Vatican: Pope has fever; condition 'very serious'
Statement says John Paul II 'responds correctly' to people around him
Vatican says pope has "cardiocirculatory collapse."
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VATICAN CITY (CNN) -- Pope John Paul II has developed a high fever and remains in a very serious condition, but is responding to his aides, the Vatican announced Saturday evening.
The three-sentence statement said the pope developed the fever late Saturday morning.
"When addressed by members of his household, he responds correctly," the statement said.
Earlier Saturday, the Vatican had acknowledged that the pope has slipped in and out of consciousness.
"There has been an initial compromise in the state of consciousness, but we cannot speak of a coma," said spokesman Joaquin Navarro-Valls, noting that a particularly "difficult compromising moment" happened around dawn.
"His eyes are open," he said. "Sometimes he looks like he's resting with his eyes closed. So when he opens his eyes, when he's spoken to, and I'm not talking medically however, there is no talk of coma."
Navarro-Valls said the pope's general and cardiorespiratory conditions "are the same" since Friday's statement that the pope's blood pressure had weakened and his kidneys were failing.
Navarro-Valls spoke and answered questions as Roman Catholic faithful stood vigil in St. Peter's Square and millions prayed across the world for the 84-year-old pontiff.
He reconstructed a sentence of "interrupted words pronounced by the Holy Father" Saturday morning, which he suggested were spoken as the ailing pope thought about the young people gathered in St. Peter's Square overnight.
On Friday night, the pope -- quoted by Navarro-Valls -- said: "I have looked for you. Now you have come to me. And I thank you."
The governor of Vatican City visited with the pope Friday night.
"He was in bed. He was propped up. There were three doctors alongside of him, helping him, giving him help with breathing and so on," Cardinal Edmund Szoka said.
"The pope was completely conscious and completely alert. He couldn't speak, but when he saw me, with his eyes and bowing his head, I knew he immediately recognized me and was trying to greet me.
"So I knelt down alongside of him by the bed, and I kissed his hand and held his hand, and I told him in Polish that I had offered Mass for him and that I was praying for him."
Other visitors Friday included the Vatican secretary of state, Cardinal Angelo Sodano.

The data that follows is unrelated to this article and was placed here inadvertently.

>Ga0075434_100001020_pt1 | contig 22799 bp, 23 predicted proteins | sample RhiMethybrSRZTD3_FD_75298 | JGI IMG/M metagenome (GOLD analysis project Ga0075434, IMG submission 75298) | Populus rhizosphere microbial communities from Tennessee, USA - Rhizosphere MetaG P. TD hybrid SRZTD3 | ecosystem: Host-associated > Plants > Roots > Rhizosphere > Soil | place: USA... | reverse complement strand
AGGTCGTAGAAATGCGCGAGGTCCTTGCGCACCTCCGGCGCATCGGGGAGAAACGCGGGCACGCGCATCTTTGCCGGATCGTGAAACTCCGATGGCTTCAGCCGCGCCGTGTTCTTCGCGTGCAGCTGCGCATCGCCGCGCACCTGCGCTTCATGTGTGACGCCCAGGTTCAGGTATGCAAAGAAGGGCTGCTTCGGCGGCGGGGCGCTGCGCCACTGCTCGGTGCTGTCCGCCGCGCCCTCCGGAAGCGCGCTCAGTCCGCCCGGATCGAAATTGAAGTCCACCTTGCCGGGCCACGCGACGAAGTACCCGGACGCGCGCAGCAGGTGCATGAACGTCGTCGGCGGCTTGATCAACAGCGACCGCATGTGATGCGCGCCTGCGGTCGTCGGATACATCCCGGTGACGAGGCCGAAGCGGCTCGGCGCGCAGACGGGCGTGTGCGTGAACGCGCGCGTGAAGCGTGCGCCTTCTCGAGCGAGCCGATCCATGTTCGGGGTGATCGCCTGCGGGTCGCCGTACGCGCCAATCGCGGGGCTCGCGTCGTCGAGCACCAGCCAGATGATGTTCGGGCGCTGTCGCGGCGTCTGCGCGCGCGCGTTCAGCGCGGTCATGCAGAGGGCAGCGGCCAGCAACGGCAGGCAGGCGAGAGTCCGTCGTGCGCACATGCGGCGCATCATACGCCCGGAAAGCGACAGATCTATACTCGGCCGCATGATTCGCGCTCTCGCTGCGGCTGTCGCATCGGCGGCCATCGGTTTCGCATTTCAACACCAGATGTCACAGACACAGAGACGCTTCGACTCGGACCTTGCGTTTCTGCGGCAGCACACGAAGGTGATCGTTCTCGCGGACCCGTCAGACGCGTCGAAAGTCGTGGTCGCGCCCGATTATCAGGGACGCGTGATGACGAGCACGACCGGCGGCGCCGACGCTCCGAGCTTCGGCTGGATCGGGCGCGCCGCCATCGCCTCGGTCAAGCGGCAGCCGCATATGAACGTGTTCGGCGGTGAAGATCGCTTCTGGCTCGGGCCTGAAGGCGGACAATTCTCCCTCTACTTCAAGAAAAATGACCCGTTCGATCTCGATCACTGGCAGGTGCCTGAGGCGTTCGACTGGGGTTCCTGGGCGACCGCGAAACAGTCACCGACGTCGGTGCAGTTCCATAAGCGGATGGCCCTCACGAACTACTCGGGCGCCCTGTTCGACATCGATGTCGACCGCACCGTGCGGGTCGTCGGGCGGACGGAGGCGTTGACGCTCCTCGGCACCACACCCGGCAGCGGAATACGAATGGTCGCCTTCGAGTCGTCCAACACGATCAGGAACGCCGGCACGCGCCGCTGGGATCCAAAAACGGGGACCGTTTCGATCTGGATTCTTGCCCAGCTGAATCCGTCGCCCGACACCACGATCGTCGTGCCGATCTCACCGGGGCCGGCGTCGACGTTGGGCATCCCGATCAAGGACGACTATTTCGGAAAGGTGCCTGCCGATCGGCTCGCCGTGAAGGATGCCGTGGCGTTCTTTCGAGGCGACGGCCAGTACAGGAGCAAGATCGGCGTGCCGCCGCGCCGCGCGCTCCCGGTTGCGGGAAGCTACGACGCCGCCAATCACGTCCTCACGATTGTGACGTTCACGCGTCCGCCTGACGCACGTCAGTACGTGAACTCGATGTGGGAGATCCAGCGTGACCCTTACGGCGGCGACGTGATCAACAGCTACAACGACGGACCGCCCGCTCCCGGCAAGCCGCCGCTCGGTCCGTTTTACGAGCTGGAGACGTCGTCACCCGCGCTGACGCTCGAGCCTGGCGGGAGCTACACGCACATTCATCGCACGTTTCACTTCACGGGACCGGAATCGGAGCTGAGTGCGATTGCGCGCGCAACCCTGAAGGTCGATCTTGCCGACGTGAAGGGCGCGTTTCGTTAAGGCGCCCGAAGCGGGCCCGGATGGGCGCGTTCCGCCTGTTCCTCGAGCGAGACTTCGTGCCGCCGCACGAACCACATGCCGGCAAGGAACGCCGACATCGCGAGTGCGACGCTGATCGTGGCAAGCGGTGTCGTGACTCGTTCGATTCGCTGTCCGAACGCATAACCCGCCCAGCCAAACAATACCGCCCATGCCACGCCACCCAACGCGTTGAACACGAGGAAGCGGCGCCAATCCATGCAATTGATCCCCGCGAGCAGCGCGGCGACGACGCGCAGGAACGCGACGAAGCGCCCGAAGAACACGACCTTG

The pope's condition began deteriorating rapidly Thursday, after a urinary tract infection caused a high fever, leading to septic shock and collapse of his cardiocirculatory system.
He was administered the sacrament of anointing the sick, formerly known as last rites or extreme unction, Thursday night.
Despite his precarious health, Navarro-Valls said, the pope wished to remain in his residence at the Vatican, rather than returning to Gemelli hospital in Rome, where he has been hospitalized twice since February.
A Mass was celebrated in the pope's presence at 7:30 a.m. (12:30 a.m. EST) Saturday, Navarro-Valls said.
The pope suffers from crippling hip and knee ailments and Parkinson's disease, a progressive neurological disorder that can make breathing and swallowing difficult.
On February 24, doctors performed a tracheotomy to help him breathe, as he struggled to recover from a bout of flu that hospitalized him.
A feeding tube was put down his nose into his stomach Wednesday to provide additional nutrition.
The feeding tube was inserted shortly after the pope's regular weekly audience, where he appeared at the window of his study overlooking St. Peter's Square for about four minutes.
Unable to speak, he used hand gestures to bless thousands of people who gathered for a glimpse of him.
On Easter, the pope also tried to speak to the crowds but could not get out the words. Ill health forced him to miss several events during Holy Week preceding Easter.
Friday, the Vatican press office issued a list of 17 new papal appointments, including bishops and archbishops, and announced that John Paul had accepted the resignations of six archbishops.
The appointments and resignations were believed to have been previously approved by the pope.
CNN's John Allen, Christiane Amanpour, Jim Bittermann, Chris Burns, Miguel Marquez, Walter Rodgers and Alessio Vinci contributed to this report.